More than 150 years of systemically racist Canadian government policies regarding Indigenous People, combined with centuries-old anti-Indigenous sentiments entrenched in society, has resulted in the recent and long overdue calls for reconciliation between Indigenous and non-Indigenous citizens. Parliament’s 2008 apology for the residential school legacy, followed by the Truth and Reconciliation Commission (TRC) of Canada (2008-2015) and its subsequent Calls to Action (2016), are challenging Canadians to examine our own attitudes and address issues of justice, safety and inclusion for Indigenous People.

What Vital Signs told us about reconciliation:

MANY CITIZENS ARE STILL UNINFORMED

Older Winnipeggers and those living in Southwest, Southeast and Central neighbourhoods say they are the most familiar with the TRC and its Calls to Action. Citizens who think our community is doing enough to address reconciliation are likely to be men, people aged 35+ and those who have lived in Winnipeg more than 10 years. One-third of Winnipeggers don’t know if reconciliation is being achieved in our community.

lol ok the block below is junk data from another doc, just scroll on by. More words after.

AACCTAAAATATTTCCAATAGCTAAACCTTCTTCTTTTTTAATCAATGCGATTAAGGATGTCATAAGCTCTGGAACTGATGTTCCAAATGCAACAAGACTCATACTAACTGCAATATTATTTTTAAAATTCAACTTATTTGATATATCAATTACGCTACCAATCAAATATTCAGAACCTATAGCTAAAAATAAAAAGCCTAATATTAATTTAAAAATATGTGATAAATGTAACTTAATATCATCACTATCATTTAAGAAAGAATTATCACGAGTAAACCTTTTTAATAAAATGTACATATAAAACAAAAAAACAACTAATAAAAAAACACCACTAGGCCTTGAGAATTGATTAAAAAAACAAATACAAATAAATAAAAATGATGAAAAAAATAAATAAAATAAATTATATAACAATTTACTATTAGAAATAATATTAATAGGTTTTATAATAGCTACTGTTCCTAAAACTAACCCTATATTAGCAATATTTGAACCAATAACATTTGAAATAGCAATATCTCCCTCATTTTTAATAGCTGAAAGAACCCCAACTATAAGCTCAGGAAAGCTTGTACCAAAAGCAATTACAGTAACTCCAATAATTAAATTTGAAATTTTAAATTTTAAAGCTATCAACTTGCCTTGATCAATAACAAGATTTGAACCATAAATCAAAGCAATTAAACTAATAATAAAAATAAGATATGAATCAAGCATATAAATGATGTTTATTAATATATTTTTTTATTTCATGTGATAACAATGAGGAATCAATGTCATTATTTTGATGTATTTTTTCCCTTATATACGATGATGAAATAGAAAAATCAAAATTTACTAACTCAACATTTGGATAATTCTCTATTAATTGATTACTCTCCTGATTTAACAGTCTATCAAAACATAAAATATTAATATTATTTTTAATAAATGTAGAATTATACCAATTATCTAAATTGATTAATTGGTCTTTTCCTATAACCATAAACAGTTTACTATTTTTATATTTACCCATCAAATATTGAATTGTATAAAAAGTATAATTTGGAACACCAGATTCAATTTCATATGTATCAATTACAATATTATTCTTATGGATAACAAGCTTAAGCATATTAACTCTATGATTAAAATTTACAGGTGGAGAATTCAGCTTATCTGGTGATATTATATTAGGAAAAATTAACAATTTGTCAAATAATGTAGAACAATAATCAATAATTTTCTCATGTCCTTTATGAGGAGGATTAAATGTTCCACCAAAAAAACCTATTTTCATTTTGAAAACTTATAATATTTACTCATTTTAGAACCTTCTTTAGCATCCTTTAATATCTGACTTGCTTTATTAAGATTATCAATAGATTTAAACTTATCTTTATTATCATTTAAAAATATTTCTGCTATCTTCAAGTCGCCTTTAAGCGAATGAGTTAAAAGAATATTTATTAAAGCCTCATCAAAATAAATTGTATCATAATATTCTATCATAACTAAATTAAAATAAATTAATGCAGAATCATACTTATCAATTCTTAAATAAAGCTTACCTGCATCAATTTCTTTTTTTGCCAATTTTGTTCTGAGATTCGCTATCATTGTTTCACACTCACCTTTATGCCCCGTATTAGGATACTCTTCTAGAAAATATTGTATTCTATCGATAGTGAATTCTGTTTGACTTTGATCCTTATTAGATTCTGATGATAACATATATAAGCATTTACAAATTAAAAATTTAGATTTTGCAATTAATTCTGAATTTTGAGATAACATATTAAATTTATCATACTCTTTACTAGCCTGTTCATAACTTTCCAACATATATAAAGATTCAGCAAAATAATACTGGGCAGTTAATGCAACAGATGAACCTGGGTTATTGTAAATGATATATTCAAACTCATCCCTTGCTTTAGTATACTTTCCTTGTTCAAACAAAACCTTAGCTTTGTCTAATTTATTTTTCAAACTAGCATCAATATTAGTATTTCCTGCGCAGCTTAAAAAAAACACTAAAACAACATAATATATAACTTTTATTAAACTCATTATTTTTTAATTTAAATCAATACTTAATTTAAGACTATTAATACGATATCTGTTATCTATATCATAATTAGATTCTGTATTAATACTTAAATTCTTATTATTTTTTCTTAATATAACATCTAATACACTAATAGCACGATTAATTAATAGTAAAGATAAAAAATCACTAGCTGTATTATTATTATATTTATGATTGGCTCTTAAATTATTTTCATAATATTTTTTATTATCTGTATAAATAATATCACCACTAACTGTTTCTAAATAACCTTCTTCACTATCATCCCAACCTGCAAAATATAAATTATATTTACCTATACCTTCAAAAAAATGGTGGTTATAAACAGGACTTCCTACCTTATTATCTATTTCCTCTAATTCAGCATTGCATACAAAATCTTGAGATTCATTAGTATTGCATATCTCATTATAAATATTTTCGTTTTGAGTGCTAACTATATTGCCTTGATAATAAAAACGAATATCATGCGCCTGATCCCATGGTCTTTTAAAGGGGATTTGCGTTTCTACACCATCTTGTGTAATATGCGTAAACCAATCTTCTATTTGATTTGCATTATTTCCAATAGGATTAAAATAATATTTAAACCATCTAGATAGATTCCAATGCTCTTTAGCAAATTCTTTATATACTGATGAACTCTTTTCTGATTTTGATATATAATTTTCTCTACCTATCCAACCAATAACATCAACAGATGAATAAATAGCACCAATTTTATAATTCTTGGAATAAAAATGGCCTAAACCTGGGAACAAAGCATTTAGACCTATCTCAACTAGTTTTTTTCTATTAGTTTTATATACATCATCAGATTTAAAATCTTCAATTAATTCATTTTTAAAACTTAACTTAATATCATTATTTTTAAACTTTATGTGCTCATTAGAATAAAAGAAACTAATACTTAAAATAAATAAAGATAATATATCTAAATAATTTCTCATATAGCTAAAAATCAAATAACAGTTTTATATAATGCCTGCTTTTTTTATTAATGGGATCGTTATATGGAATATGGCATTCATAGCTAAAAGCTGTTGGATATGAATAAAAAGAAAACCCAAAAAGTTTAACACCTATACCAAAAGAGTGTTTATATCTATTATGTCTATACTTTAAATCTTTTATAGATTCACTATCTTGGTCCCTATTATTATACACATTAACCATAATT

A LONG ROAD AHEAD

While attitudes among Canadians, during the past decade, have shown an increased awareness on issues affecting Indigenous citizens, a large portion of the population is still unaware of the true history of how governments and society have treated Indigenous People and the impact this has had on all communities. Furthermore, while 52 percent of non-Indigenous Canadians believe Indigenous People have unique rights as the first inhabitants of Canada, only 37 percent of Manitobans share this belief. Despite having the largest urban Indigenous population of any city in Canada, Manitobans’ perceptions and attitudes of Indigenous People remain relatively negative when compared to the rest of the country. Still this gap hasn’t dampened hopes as most citizens, especially those aged 18 to 29, remain optimistic that one day there will be meaningful reconciliation between Indigenous and non-Indigenous Canadians.